Schistosomiasis is by far the most important helminth parasitic disease of humans. Vaccines are unavailable, the only effective treatment involves repeated dosing with a single drug (praziquantel), and now drug resistance is a major concern. Schistosomes require aquatic snails for transmission. Understanding the molecular mechanisms by which snails and schistosomes interact is key for new strategies to interrupt transmission. Decades of painstaking research on the molecular basis of snail-schistosome compatibility have yielded just a handful of candidate genes or mechanisms. Using a genome-wide association mapping approach, we recently identified a small region of the genome of the snail, Biomphalaria glabrata, in which allelic variation at an unknown gene has a very strong effect on resistance to Schistosoma mansoni. This region contains 10 putative coding genes, none of which was previously known to be immune relevant in molluscs. The goal of this proposal is to unambiguously identify which of the genes in this region is causal. Firstly, candidate genes will be ranked by their likelihood of being the causal gene. Ranking will be based on whether or not alleles on the resistant versus susceptible haplotypes (versions of the region) differ in (a) expression levels or (b) amino acid sequence, together with information on putative gene function. Then, for each remaining candidate in ranked order, we will functionally test whether allelic variation at that locus actually controls resistance. This will be accomplished using RNA interference (RNAi) and allele-specific RNAi (i.e. knock down one allele or the other in heterozygotes). These complementary approaches allow one to evaluate causality for alleles that differ in either expression level or amino acid sequence. Innovation: Association mapping through functional identification of a causal gene illustrates a fresh new approach in the field of Biomphalaria genetics. The use of inbred lines with RNAseq (whole-genome expression) data, RNAi and allele-specific RNAi in a hypothesis testing framework is also novel. Significance: Identifying new resistance pathways will indicate new ways to potentially interfere with parasite transmission (i.e. how do some snails block schistosomes'ability to detect, penetrate or successfully develop within a host?). Identifying resistance genes in snails is also essential for evaluating whether genetic manipulation of snail populations might become a viable approach for blocking transmission. Understanding resistance in snails should also aid the search for genes in the parasite that control host specificity. Finally, molluscs are intermediate hosts for many diseases of medical and economic importance worldwide. None of the genes in the region of association have been previously identified as immune-relevant in molluscs. Thus, whichever gene turns out to be causal, it will identify a new mechanism of disease resistance in this important group of disease-transmitting organisms.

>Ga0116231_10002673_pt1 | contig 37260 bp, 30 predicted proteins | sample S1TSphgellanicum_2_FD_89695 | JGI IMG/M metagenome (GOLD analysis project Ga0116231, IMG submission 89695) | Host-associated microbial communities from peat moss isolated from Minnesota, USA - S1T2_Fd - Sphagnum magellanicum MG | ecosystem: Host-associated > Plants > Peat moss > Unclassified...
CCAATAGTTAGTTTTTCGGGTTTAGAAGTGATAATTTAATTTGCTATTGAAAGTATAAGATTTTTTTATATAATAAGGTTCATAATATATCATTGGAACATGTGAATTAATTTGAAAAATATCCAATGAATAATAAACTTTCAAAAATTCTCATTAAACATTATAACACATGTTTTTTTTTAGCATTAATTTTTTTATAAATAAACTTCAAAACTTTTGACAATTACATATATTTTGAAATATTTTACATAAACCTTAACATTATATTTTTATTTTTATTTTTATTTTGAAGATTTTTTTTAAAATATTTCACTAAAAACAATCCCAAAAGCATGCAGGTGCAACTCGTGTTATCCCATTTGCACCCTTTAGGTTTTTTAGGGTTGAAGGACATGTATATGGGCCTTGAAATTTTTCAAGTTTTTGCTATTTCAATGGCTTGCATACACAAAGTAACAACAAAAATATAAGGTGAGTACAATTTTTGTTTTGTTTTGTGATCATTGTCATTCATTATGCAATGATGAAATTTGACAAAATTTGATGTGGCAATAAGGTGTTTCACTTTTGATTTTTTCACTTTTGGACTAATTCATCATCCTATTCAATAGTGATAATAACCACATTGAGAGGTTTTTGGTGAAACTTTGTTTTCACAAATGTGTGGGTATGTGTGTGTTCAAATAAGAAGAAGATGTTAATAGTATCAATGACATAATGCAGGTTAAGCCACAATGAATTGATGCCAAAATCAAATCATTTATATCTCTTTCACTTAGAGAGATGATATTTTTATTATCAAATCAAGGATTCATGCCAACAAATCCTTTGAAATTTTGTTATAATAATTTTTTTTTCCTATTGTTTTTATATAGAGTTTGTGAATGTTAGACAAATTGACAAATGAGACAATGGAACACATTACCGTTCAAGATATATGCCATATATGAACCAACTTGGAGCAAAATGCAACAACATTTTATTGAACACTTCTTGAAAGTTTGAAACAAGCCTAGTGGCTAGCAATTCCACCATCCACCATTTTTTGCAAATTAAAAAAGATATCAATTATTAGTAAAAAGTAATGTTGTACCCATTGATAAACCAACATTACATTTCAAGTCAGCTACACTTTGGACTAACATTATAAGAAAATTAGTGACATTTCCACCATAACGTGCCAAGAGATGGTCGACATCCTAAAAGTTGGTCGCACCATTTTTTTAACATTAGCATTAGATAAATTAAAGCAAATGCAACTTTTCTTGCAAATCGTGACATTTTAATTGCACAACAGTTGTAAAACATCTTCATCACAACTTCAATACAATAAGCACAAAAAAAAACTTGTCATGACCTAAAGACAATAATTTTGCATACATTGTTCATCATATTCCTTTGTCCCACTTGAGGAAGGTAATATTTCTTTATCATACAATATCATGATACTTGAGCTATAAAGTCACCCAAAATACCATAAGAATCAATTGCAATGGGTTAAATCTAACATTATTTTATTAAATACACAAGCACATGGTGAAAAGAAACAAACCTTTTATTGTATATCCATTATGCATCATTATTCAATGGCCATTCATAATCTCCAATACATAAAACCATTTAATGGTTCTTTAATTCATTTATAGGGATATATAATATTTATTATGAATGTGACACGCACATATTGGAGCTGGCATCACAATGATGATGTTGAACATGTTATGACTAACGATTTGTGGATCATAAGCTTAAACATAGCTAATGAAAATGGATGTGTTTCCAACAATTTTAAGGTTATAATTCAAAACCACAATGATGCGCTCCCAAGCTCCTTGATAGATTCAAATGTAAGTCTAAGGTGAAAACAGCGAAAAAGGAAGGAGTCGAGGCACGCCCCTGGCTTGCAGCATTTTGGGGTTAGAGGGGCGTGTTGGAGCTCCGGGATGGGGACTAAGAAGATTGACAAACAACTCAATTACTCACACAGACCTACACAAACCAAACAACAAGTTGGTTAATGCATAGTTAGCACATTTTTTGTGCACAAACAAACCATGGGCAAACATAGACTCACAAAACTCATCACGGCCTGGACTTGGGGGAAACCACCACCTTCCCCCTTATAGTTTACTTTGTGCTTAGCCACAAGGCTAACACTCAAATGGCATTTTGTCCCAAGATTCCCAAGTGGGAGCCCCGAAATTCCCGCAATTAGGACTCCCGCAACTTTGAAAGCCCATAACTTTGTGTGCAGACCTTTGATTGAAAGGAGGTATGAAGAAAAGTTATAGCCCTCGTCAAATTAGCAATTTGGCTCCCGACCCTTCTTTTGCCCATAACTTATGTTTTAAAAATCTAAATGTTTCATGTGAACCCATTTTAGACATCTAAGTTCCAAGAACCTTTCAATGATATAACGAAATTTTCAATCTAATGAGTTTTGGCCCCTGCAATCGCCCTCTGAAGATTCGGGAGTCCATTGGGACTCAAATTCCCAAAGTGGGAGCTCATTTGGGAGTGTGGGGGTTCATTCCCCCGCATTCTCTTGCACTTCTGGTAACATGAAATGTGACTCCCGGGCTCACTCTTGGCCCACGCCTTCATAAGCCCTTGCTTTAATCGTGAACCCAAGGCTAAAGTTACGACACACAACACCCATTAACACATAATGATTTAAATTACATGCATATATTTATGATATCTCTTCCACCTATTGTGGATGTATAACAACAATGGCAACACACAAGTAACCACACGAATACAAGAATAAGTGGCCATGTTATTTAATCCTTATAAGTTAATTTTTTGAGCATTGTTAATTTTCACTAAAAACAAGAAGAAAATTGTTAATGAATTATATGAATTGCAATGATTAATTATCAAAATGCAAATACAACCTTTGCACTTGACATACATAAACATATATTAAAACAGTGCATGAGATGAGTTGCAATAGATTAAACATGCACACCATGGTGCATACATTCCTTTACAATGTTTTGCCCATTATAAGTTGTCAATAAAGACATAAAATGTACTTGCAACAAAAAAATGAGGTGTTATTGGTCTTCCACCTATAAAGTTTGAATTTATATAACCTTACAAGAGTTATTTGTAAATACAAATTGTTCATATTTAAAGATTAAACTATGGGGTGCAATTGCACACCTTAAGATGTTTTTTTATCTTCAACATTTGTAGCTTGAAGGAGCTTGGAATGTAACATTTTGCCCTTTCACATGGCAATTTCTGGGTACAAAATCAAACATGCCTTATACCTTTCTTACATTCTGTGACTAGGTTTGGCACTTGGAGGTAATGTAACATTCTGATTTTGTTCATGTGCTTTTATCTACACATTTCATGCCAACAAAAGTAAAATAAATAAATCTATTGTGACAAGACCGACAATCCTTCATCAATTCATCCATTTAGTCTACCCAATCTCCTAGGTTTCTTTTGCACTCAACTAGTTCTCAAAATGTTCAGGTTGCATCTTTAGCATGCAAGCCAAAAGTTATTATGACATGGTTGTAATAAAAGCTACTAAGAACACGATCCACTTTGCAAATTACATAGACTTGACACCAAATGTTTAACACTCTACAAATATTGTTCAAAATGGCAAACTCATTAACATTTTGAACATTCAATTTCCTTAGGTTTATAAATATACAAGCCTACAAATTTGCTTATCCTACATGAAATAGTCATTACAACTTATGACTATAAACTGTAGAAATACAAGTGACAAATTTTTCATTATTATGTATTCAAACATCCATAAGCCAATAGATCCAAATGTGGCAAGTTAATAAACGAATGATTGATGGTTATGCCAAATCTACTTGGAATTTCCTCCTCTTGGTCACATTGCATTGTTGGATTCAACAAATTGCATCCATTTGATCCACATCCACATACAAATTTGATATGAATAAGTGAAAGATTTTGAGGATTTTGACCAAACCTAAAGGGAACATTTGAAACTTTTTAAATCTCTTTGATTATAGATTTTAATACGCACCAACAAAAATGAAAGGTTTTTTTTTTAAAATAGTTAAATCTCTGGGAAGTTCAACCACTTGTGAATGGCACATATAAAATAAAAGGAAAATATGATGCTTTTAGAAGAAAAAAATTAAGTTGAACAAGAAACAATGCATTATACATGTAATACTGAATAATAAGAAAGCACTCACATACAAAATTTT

Schistosomes are water-borne blood-flukes that are transmitted by snails, infecting over 200 million people in more than 70 countries, and causing severe and chronic disability. We will identify new genes that make some snails naturally resistant to infection by schistosomes. Identifying such genes will reveal potential new targets to interfere with parasite transmission at the snail stage.